The November 27 West Australian reported that the WA branch of the CFMEU had called off a December 2 demonstration against the ABCC after learning of the decision of the federal DPP to drop the charges against Washington. CFMEU state secretary Kevin Reynolds told the West Australian: “It’s very clear the ABCC are in tatters the way they have handled this.” But the West Australian also reported that “Mr Reynolds said he would not encourage unionists to further challenge the ABCC’s powers”.

“The demonstration is definitely still on”, Maritime Union delegate Ian Jamieson told Direct Action. “And the rally here in Perth has the solid support of the Maritime Union, the Electrical Trades Union and the Australian Manufacturing Workers Union. The MUA is organising buses to get our members there.”

The dropping of charges against Washington is a victory. But a much more concerted and militant campaign will be needed to abolish the ABCC (and its successor within Labor’s Fair Work Australia) and to remove laws that limit workers’ rights to organise and to strike. Such a campaign will require unions to lead mass actions, including strategic industrial action such as bans and boycotts, that can disrupt business as usual for the employing class.

Instead, the Laborite union officialdom is oriented to lobbying within the ALP for the repeal of the anti-union laws. Victorian Trades Hall Council secretary Brian Boyd told the November 25 Australian that Gillard’s claim that the changes in the Fair Work bill had found the middle ground between the demands of employers and unions was a mischievous furphy, as the proposals were “too far to the right”. Boyd said that the unions “will have to campaign into 2009 right up into the ALP national conference for another package of IR amendments and regulations”. This is what the unions did prior to the last ALP national conference — and ended up with legislation that Dean Mighell, Victorian secretary of the Electrical Trades Union, described to The Australian as “at best, Work Choices-lite”.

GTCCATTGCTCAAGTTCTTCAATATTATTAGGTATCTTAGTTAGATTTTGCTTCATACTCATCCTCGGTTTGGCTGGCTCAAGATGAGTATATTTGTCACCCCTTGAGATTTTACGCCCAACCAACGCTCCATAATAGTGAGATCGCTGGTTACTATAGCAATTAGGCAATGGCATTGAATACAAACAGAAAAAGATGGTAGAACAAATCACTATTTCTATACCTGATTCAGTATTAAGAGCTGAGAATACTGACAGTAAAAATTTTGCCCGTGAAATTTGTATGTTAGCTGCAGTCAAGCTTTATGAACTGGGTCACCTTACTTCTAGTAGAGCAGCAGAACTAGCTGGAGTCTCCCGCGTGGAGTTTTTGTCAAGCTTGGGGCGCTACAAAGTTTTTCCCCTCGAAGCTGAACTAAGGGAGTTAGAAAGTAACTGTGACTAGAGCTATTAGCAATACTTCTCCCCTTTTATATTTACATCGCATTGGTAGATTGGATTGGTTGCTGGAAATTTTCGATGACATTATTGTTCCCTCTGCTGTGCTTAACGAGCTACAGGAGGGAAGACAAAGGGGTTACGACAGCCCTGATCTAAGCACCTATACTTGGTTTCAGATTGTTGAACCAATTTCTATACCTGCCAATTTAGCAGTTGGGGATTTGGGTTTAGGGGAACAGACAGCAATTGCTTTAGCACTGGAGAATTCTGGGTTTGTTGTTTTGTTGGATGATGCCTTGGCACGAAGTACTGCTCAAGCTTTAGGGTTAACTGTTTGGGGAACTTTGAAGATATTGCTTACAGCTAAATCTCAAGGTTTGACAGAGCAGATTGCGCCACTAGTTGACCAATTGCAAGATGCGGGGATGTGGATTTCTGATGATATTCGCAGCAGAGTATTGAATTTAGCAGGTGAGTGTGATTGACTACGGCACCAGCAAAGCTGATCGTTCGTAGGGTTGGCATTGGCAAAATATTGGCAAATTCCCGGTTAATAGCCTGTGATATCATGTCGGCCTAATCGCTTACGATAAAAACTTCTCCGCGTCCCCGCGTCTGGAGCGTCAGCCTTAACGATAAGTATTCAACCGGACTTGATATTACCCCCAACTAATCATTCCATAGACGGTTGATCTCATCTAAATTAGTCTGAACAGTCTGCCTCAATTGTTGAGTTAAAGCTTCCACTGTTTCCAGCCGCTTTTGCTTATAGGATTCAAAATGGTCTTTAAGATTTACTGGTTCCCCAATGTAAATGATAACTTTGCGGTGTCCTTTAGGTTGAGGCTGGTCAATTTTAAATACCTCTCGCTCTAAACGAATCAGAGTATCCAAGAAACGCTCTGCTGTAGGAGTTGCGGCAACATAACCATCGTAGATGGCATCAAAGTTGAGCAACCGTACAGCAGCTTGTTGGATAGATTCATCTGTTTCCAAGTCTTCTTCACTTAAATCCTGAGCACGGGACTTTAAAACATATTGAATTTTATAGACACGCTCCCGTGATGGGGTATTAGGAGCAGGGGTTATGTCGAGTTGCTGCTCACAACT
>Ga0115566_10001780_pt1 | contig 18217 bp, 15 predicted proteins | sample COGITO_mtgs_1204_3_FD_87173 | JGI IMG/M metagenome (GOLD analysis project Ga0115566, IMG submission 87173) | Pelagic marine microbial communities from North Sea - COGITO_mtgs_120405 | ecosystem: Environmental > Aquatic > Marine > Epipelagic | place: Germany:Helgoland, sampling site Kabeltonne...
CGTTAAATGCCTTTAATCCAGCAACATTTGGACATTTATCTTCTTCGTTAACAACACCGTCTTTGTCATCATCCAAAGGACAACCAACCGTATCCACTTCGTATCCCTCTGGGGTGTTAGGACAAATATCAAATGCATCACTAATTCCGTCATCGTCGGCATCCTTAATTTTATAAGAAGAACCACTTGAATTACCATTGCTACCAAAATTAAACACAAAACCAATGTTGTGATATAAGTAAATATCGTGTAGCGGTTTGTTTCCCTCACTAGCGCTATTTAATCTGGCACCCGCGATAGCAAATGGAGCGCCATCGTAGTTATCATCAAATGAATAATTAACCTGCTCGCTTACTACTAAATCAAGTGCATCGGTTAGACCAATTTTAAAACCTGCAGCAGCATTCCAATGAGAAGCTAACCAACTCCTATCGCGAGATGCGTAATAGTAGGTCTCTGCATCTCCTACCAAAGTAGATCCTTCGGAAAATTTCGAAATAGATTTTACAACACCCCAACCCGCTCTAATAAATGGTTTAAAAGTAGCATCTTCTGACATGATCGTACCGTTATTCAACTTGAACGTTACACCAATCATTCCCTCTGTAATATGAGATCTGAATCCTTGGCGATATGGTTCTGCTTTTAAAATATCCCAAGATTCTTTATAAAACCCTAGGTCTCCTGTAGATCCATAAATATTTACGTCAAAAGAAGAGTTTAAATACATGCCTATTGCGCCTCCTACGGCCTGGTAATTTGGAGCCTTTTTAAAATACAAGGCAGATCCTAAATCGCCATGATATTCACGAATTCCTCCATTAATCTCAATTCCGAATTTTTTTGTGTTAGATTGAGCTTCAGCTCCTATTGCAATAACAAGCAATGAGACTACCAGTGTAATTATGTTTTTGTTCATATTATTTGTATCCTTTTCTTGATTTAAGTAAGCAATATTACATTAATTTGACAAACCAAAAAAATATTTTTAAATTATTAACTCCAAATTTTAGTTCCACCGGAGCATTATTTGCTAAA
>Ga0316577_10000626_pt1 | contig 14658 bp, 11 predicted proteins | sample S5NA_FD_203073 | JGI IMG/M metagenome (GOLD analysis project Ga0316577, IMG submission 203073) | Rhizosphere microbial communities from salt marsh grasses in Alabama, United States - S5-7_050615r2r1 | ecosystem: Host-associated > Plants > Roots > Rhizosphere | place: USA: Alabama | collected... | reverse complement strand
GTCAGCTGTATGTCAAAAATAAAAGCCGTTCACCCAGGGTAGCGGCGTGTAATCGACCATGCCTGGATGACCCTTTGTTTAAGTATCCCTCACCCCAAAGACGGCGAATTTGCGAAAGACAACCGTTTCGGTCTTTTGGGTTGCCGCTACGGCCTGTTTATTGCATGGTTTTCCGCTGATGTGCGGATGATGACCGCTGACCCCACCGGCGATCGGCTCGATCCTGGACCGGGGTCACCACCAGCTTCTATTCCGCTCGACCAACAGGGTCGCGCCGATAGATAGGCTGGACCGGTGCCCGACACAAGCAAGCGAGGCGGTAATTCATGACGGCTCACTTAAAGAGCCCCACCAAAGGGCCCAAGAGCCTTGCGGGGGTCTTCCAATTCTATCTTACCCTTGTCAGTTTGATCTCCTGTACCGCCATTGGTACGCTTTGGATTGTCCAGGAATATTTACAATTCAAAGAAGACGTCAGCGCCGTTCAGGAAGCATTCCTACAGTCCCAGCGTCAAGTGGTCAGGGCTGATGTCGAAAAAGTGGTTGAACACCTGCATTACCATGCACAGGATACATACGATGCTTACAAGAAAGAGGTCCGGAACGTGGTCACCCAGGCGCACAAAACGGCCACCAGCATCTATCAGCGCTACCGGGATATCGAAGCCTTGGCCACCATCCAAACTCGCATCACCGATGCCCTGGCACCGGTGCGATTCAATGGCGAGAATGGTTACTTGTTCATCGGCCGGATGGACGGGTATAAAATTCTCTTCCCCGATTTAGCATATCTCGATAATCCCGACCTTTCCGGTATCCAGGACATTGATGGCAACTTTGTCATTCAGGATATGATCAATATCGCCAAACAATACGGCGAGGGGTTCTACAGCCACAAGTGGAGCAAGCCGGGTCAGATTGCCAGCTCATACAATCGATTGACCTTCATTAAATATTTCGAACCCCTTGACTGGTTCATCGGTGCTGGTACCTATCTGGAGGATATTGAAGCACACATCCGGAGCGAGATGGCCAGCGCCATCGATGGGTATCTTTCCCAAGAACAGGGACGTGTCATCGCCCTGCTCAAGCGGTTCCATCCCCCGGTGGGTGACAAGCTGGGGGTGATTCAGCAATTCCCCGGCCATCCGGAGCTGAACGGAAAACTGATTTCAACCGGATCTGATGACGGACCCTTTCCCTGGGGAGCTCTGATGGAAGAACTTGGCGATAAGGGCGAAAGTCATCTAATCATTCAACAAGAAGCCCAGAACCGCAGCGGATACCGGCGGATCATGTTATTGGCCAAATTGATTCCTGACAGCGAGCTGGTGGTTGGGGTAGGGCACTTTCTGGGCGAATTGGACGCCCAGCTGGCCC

As the current capitalist crisis intensifies, and employers seek to shed jobs and make workers pay for their declining profit margins, workers will be increasingly compelled to organise and to take industrial action to defend hard fought pay and conditions. But with the Rudd government beholden to the interests of capital, such defensive action can’t, and won’t, be led by union leaderships that lend support to an anti-worker Labor government. Now is the time for unions to call the Rudd government what it is — a bosses’ government — and to break politically with the ALP.